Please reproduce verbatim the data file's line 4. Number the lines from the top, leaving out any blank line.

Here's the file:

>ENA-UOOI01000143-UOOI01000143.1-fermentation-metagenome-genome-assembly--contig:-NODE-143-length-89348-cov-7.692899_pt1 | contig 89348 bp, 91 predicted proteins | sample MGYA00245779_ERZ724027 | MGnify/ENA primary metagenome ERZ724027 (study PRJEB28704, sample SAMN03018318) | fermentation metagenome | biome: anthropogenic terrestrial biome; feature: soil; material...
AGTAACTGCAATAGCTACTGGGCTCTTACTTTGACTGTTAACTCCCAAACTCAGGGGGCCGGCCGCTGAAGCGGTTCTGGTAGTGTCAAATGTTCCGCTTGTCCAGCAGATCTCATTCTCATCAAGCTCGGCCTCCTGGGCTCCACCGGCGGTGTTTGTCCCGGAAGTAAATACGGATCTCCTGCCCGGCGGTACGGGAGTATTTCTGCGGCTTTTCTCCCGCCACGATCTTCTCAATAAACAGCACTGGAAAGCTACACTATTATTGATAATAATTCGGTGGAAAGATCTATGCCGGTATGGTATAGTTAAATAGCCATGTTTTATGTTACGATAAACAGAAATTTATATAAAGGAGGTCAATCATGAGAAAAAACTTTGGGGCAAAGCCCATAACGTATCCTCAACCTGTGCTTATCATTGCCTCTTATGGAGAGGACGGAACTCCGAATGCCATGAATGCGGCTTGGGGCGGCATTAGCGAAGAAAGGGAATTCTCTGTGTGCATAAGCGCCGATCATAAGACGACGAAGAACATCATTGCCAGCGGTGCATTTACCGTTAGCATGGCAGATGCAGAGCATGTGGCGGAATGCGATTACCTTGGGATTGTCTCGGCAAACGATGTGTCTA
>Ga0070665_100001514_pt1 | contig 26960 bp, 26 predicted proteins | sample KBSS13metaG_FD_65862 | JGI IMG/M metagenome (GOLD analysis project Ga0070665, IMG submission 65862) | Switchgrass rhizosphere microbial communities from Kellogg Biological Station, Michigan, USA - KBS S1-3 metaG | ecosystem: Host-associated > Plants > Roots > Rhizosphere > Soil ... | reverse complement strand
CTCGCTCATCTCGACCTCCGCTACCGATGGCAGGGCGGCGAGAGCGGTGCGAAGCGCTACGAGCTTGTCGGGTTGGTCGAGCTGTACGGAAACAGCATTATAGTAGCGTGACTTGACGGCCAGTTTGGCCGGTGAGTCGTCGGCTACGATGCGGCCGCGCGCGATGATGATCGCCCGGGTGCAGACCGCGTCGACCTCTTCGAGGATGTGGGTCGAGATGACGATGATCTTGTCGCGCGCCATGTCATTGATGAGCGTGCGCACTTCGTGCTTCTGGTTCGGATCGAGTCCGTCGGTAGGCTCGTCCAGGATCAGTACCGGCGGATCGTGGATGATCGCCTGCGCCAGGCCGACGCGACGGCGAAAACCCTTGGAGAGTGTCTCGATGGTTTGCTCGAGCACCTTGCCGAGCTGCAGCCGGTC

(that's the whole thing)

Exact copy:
CTCGCTCATCTCGACCTCCGCTACCGATGGCAGGGCGGCGAGAGCGGTGCGAAGCGCTACGAGCTTGTCGGGTTGGTCGAGCTGTACGGAAACAGCATTATAGTAGCGTGACTTGACGGCCAGTTTGGCCGGTGAGTCGTCGGCTACGATGCGGCCGCGCGCGATGATGATCGCCCGGGTGCAGACCGCGTCGACCTCTTCGAGGATGTGGGTCGAGATGACGATGATCTTGTCGCGCGCCATGTCATTGATGAGCGTGCGCACTTCGTGCTTCTGGTTCGGATCGAGTCCGTCGGTAGGCTCGTCCAGGATCAGTACCGGCGGATCGTGGATGATCGCCTGCGCCAGGCCGACGCGACGGCGAAAACCCTTGGAGAGTGTCTCGATGGTTTGCTCGAGCACCTTGCCGAGCTGCAGCCGGTC